Villachchiya villagers fear drought will worsen

2018-03-09 00:00:21

The withering coconut trees, the barren paddy fields that have remained uncultivated for four consecutive seasons and dried up tank beds describe the situation in Villachchiya.All what’s happening is like a curse spreading over the entire village and its surroundings and has left the people living in hunger.   

 “People in Villachchiya hardly have three meals a day. Parents often stay hungry leaving the available food for their children. We are living in extreme difficulty and have no means of income.   
According to him the Irrigation Department emptied the Mahavillachchiya major reservoir of its water in 2015 by breaking the dam for rehabilitation work. But the restoring work still continues. Since the beginning of this restoration work there hasn’t been sufficient rain in the catchment area to fill the tank.   

About 5,000 families are living in this farmer settlement.Their main livelihood comes from cultivation. But today they are experiencing a very difficult time since farmers haven’t been able to do any cultivation.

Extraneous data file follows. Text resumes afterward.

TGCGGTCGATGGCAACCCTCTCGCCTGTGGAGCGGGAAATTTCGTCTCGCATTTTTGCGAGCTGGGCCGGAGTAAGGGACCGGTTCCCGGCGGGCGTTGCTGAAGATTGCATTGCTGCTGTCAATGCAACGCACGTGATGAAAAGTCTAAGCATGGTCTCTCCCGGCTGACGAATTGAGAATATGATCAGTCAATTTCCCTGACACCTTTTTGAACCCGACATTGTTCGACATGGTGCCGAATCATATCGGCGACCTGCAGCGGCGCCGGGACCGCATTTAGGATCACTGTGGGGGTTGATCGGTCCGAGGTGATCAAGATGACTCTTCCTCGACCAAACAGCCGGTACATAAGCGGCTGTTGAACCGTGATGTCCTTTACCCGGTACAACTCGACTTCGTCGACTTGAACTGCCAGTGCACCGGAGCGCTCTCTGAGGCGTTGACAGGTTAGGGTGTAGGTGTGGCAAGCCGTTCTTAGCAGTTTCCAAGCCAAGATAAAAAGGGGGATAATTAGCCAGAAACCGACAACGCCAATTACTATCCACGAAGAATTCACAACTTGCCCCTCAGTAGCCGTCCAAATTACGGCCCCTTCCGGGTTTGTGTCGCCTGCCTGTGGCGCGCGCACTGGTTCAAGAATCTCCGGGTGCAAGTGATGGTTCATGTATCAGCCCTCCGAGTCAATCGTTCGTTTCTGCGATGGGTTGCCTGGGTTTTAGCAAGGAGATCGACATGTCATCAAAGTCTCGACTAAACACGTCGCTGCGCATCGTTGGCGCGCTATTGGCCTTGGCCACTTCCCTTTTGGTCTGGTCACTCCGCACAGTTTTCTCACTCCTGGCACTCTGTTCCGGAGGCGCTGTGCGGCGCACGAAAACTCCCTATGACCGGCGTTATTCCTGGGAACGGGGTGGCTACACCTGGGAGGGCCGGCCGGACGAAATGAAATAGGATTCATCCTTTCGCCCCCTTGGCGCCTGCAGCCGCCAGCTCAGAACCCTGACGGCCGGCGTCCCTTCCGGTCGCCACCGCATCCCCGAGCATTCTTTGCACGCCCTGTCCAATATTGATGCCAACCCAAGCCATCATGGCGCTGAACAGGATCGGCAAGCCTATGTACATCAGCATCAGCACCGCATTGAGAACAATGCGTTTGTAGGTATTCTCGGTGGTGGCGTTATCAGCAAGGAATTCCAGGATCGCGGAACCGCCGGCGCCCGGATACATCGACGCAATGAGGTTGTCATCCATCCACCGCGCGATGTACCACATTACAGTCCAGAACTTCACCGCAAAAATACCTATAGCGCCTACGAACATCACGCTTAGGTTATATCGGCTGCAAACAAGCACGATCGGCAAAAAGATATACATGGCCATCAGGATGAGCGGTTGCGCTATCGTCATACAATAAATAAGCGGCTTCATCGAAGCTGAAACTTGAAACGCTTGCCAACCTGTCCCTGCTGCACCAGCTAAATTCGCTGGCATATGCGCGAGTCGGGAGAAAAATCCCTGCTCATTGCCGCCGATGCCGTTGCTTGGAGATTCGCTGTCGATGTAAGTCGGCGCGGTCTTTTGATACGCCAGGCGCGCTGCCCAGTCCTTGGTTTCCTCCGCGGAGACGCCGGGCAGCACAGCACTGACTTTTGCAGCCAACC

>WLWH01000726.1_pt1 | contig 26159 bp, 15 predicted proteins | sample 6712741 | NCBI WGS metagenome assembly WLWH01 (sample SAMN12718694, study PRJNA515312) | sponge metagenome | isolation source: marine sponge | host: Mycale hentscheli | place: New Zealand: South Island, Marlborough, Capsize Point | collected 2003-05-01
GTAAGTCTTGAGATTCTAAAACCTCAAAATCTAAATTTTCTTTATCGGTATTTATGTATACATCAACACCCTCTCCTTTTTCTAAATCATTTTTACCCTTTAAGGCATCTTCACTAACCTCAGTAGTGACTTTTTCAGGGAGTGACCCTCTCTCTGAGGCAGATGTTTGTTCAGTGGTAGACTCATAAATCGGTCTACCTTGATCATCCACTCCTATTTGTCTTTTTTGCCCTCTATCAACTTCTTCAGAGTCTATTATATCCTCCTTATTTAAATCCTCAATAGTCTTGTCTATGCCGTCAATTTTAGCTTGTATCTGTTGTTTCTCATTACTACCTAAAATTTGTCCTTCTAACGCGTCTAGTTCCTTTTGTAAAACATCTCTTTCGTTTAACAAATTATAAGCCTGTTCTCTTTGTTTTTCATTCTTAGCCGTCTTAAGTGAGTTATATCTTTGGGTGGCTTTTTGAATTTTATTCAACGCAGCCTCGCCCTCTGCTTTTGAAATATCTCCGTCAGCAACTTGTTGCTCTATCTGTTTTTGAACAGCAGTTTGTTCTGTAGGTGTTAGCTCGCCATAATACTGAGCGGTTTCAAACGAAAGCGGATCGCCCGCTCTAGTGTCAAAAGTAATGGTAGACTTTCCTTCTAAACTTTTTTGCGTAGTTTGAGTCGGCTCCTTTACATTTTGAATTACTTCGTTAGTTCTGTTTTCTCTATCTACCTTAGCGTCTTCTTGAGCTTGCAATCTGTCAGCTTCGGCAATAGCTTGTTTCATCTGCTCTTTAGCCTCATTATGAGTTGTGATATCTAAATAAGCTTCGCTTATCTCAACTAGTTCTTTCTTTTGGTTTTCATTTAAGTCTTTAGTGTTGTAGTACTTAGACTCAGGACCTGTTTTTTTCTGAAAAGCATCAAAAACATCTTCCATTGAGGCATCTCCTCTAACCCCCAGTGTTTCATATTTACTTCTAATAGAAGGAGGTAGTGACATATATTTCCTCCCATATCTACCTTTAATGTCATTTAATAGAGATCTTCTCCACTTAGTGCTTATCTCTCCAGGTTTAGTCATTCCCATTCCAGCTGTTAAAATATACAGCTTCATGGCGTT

Government servants and businessmen can hardly be found in this area. Therefore people in the area are mostly retail traders and those engaged in odd jobs. Whatever their professions they are all in a precarious financial situation. 

Despite these hardship farmers in Villachchiya have adapted to the hard way of living.   
“If there is paddy we wouldn’t go hungry, but during past few years hardly a single bag of paddy was brought to farmers’ homes from our fields. Even our elder children aren’t in a position to help us as they are also experiencing the same difficulties,” is how 70-year-old S.Dingiri Menika, a mother of two daughters, describe the precarious situation she is faced with. She is a resident at No 358 Thulana Left Bank.  

 Just a single tube well

 The water provided to the villagers by a bowser is used by the villagers only for washing purposes. For bathing purposes the villagers have to depend on the only tube well that exists in the area.